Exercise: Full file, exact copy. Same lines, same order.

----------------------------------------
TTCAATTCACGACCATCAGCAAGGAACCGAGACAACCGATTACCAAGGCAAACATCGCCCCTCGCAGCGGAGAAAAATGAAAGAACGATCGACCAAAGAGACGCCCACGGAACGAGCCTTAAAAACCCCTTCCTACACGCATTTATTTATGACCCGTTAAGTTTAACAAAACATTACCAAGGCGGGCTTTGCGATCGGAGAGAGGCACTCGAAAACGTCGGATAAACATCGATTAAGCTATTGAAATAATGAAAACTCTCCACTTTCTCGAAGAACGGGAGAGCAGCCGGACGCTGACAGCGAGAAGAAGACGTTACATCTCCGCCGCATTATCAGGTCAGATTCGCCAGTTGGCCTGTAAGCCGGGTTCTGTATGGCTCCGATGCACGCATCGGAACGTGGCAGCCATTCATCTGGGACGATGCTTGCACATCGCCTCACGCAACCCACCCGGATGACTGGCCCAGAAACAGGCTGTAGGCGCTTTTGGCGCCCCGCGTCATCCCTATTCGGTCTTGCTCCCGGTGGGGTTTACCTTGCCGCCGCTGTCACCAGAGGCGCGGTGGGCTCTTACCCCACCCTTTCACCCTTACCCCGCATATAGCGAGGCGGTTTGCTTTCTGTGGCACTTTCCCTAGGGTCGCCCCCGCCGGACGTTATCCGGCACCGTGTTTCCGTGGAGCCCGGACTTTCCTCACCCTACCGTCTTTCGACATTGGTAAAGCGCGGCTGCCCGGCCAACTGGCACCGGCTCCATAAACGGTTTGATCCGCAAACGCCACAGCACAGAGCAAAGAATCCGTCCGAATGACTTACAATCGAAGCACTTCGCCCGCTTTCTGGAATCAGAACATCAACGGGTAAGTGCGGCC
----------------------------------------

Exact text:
TTCAATTCACGACCATCAGCAAGGAACCGAGACAACCGATTACCAAGGCAAACATCGCCCCTCGCAGCGGAGAAAAATGAAAGAACGATCGACCAAAGAGACGCCCACGGAACGAGCCTTAAAAACCCCTTCCTACACGCATTTATTTATGACCCGTTAAGTTTAACAAAACATTACCAAGGCGGGCTTTGCGATCGGAGAGAGGCACTCGAAAACGTCGGATAAACATCGATTAAGCTATTGAAATAATGAAAACTCTCCACTTTCTCGAAGAACGGGAGAGCAGCCGGACGCTGACAGCGAGAAGAAGACGTTACATCTCCGCCGCATTATCAGGTCAGATTCGCCAGTTGGCCTGTAAGCCGGGTTCTGTATGGCTCCGATGCACGCATCGGAACGTGGCAGCCATTCATCTGGGACGATGCTTGCACATCGCCTCACGCAACCCACCCGGATGACTGGCCCAGAAACAGGCTGTAGGCGCTTTTGGCGCCCCGCGTCATCCCTATTCGGTCTTGCTCCCGGTGGGGTTTACCTTGCCGCCGCTGTCACCAGAGGCGCGGTGGGCTCTTACCCCACCCTTTCACCCTTACCCCGCATATAGCGAGGCGGTTTGCTTTCTGTGGCACTTTCCCTAGGGTCGCCCCCGCCGGACGTTATCCGGCACCGTGTTTCCGTGGAGCCCGGACTTTCCTCACCCTACCGTCTTTCGACATTGGTAAAGCGCGGCTGCCCGGCCAACTGGCACCGGCTCCATAAACGGTTTGATCCGCAAACGCCACAGCACAGAGCAAAGAATCCGTCCGAATGACTTACAATCGAAGCACTTCGCCCGCTTTCTGGAATCAGAACATCAACGGGTAAGTGCGGCC